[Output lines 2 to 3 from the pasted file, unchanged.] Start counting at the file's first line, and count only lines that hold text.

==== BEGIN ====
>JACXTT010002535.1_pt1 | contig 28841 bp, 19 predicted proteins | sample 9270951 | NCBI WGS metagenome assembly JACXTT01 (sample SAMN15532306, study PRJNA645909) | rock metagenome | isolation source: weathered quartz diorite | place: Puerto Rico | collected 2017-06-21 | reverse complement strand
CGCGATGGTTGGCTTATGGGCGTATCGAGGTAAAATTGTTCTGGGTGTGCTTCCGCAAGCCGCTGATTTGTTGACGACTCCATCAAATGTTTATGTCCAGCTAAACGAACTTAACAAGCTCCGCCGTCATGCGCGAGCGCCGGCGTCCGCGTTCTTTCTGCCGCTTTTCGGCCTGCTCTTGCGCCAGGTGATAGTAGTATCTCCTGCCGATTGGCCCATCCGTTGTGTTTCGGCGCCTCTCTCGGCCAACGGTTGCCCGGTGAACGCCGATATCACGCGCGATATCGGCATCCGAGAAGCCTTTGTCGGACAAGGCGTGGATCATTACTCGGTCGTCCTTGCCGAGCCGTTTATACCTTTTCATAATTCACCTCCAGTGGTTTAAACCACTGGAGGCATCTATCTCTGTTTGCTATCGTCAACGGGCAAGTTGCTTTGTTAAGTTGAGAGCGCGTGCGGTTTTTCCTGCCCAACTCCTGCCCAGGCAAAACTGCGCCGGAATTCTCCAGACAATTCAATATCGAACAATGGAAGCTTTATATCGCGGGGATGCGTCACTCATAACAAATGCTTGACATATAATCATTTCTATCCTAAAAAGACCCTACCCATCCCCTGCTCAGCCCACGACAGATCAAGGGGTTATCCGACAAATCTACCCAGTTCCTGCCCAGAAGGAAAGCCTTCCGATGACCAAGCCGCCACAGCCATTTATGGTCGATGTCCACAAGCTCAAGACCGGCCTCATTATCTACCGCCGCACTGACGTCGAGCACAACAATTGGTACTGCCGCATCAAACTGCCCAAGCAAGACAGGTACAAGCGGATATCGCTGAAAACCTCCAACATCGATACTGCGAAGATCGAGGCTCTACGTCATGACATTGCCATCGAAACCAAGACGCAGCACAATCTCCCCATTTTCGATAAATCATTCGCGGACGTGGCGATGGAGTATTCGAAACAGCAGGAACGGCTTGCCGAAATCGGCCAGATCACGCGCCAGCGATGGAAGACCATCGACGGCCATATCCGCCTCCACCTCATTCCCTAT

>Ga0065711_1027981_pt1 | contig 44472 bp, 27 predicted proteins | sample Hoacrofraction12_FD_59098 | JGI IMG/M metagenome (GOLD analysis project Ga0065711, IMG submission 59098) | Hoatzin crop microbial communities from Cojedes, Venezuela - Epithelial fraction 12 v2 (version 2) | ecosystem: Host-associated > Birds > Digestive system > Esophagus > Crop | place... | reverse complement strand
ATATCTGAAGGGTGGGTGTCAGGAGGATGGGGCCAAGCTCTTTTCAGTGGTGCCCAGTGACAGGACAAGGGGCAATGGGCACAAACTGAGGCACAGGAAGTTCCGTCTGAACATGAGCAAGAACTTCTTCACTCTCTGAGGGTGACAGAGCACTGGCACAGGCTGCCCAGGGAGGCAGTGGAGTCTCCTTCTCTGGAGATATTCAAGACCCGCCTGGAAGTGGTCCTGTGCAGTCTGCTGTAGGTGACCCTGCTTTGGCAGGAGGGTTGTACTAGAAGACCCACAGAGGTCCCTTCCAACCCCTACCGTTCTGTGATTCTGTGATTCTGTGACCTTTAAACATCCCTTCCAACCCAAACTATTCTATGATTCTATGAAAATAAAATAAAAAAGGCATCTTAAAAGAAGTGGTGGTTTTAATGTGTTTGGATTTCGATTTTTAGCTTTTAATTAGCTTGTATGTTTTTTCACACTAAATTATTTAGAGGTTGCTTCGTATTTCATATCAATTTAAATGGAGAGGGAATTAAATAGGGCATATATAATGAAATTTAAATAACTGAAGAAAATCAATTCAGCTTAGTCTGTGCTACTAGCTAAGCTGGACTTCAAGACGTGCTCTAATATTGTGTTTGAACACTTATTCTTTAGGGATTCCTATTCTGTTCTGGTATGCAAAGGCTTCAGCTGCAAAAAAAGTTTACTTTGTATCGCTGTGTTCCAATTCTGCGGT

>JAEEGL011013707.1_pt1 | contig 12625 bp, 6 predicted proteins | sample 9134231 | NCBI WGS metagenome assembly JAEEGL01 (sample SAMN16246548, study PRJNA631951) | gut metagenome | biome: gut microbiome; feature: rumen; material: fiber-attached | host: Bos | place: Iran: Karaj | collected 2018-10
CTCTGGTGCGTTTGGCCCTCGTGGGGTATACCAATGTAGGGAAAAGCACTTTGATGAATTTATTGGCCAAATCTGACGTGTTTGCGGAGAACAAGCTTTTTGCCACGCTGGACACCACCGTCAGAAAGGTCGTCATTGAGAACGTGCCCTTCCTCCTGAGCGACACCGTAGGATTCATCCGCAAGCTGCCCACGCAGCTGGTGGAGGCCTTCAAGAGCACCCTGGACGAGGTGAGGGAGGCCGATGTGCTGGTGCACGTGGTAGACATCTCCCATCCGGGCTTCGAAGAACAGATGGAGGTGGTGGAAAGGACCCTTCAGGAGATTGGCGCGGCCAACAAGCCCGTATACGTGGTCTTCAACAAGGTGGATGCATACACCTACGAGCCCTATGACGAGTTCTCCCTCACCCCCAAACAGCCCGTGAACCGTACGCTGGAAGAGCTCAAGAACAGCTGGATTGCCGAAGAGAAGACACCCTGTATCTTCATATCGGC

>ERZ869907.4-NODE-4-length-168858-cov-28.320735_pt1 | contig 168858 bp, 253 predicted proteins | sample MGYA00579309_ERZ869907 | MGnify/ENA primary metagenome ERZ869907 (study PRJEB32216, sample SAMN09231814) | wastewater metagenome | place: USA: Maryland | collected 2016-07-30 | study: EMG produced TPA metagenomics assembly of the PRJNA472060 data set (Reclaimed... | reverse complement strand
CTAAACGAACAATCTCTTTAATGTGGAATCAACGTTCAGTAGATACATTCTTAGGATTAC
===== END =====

CGCGATGGTTGGCTTATGGGCGTATCGAGGTAAAATTGTTCTGGGTGTGCTTCCGCAAGCCGCTGATTTGTTGACGACTCCATCAAATGTTTATGTCCAGCTAAACGAACTTAACAAGCTCCGCCGTCATGCGCGAGCGCCGGCGTCCGCGTTCTTTCTGCCGCTTTTCGGCCTGCTCTTGCGCCAGGTGATAGTAGTATCTCCTGCCGATTGGCCCATCCGTTGTGTTTCGGCGCCTCTCTCGGCCAACGGTTGCCCGGTGAACGCCGATATCACGCGCGATATCGGCATCCGAGAAGCCTTTGTCGGACAAGGCGTGGATCATTACTCGGTCGTCCTTGCCGAGCCGTTTATACCTTTTCATAATTCACCTCCAGTGGTTTAAACCACTGGAGGCATCTATCTCTGTTTGCTATCGTCAACGGGCAAGTTGCTTTGTTAAGTTGAGAGCGCGTGCGGTTTTTCCTGCCCAACTCCTGCCCAGGCAAAACTGCGCCGGAATTCTCCAGACAATTCAATATCGAACAATGGAAGCTTTATATCGCGGGGATGCGTCACTCATAACAAATGCTTGACATATAATCATTTCTATCCTAAAAAGACCCTACCCATCCCCTGCTCAGCCCACGACAGATCAAGGGGTTATCCGACAAATCTACCCAGTTCCTGCCCAGAAGGAAAGCCTTCCGATGACCAAGCCGCCACAGCCATTTATGGTCGATGTCCACAAGCTCAAGACCGGCCTCATTATCTACCGCCGCACTGACGTCGAGCACAACAATTGGTACTGCCGCATCAAACTGCCCAAGCAAGACAGGTACAAGCGGATATCGCTGAAAACCTCCAACATCGATACTGCGAAGATCGAGGCTCTACGTCATGACATTGCCATCGAAACCAAGACGCAGCACAATCTCCCCATTTTCGATAAATCATTCGCGGACGTGGCGATGGAGTATTCGAAACAGCAGGAACGGCTTGCCGAAATCGGCCAGATCACGCGCCAGCGATGGAAGACCATCGACGGCCATATCCGCCTCCACCTCATTCCCTAT

>Ga0065711_1027981_pt1 | contig 44472 bp, 27 predicted proteins | sample Hoacrofraction12_FD_59098 | JGI IMG/M metagenome (GOLD analysis project Ga0065711, IMG submission 59098) | Hoatzin crop microbial communities from Cojedes, Venezuela - Epithelial fraction 12 v2 (version 2) | ecosystem: Host-associated > Birds > Digestive system > Esophagus > Crop | place... | reverse complement strand